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Jazzahead! 2014

John Kelman By

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Each year, Jazzahead!, in collaboration with automobile manufacturer ŠKODA (one of the event's major sponsors) delivers an award to a member of the jazz community for what is usually a lifetime of contribution. The recipients have ranged from musicians like Dutch drummer Han Bennink, who won in 2013, to ACT label founder/producer Siggi Loch, who received the award in 2012. The 2014 Jazzahead! ŠKODA Award, which comes with a 15,000 Euro endowment, went to Jan Persson, the Danish photographer who has, over the past five-and-a-half decades, documented a remarkable number of jazz musicians in stills that manage to live and breathe. Living in Denmark, a country that became home for a number of American jazz musicians, in particular during in the 1950s and '60s, when African American artists were treated far better abroad than they were at home, Persson had the unique opportunity to capture artists like Oscar Pettiford, Dexter Gordon, Kenny Drew, Ben Webster and Horace Parlan, amongst American expats, in addition to just about any jazz artist of significance that passed through the city.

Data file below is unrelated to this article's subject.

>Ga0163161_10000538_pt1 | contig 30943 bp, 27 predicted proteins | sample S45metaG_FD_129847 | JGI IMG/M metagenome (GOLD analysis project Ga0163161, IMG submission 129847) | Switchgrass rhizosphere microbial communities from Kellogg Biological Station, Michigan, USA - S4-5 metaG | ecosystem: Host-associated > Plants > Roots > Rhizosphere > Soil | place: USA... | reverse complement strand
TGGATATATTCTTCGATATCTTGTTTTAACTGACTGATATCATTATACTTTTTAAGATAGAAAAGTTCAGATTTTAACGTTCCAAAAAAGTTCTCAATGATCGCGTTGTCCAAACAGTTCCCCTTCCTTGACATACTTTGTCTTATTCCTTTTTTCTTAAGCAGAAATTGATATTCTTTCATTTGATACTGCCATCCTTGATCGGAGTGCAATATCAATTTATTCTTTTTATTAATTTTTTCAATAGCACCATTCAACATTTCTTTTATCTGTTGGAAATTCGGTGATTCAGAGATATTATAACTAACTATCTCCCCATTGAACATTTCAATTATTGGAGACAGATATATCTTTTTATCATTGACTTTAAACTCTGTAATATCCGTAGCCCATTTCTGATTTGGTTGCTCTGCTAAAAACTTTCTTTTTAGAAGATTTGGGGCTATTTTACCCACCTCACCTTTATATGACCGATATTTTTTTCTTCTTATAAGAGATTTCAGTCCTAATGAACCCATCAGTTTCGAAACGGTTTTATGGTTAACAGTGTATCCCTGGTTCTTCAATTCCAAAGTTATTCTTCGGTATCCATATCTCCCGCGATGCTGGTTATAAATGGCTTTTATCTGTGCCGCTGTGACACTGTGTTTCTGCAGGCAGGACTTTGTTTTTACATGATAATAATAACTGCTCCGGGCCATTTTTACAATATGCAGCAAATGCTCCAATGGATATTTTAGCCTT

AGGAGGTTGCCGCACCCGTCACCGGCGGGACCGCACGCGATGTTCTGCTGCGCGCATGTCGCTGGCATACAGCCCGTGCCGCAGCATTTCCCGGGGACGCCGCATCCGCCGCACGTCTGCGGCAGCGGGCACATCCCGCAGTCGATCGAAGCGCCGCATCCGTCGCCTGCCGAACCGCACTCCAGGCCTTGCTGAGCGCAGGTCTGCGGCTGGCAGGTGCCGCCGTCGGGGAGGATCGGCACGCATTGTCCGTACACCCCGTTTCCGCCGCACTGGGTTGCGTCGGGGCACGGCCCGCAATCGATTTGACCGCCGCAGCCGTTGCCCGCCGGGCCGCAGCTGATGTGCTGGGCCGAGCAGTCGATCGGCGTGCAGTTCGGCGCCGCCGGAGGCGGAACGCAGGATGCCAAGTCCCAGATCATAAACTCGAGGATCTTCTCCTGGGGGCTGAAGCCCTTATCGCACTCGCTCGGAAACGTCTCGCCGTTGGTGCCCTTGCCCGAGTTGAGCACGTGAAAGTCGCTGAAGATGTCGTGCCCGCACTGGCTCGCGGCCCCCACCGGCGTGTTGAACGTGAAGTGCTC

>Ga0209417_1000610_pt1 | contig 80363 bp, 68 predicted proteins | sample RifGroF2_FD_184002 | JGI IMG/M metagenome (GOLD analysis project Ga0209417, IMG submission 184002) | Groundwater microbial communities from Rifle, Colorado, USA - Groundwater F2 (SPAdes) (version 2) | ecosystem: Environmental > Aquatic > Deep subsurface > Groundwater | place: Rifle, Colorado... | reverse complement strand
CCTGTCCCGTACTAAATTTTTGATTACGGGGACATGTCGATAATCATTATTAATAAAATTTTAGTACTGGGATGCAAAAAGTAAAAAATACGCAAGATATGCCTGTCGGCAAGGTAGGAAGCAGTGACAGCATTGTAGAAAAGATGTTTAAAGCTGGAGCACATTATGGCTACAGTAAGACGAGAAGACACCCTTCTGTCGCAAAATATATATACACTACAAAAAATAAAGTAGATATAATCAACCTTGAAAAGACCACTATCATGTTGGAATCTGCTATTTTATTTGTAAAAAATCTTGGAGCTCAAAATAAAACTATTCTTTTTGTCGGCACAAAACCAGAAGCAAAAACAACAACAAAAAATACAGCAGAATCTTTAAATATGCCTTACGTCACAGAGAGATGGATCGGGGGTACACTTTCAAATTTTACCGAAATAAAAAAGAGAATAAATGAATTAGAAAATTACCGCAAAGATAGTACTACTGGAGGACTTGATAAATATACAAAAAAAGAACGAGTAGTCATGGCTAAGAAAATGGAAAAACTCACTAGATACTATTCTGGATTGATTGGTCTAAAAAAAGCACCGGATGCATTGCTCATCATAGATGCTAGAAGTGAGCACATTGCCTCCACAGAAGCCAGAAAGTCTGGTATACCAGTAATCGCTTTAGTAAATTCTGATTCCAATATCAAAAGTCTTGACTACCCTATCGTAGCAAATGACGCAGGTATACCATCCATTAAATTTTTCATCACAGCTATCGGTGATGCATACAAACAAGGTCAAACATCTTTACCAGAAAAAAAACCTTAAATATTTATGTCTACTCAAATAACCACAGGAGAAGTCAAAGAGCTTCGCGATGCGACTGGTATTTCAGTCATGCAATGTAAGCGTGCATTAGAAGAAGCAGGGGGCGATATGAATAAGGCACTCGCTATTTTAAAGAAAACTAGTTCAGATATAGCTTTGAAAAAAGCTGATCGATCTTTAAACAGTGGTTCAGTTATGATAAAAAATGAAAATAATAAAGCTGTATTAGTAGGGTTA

Persson's largely black and white work has been published in magazines on both sides of the Atlantic, in addition to appearing in many books and a number of exhibitions—one taking place, in Bremen, at the Artdocks Gallery from April 27 to June 7, 2014.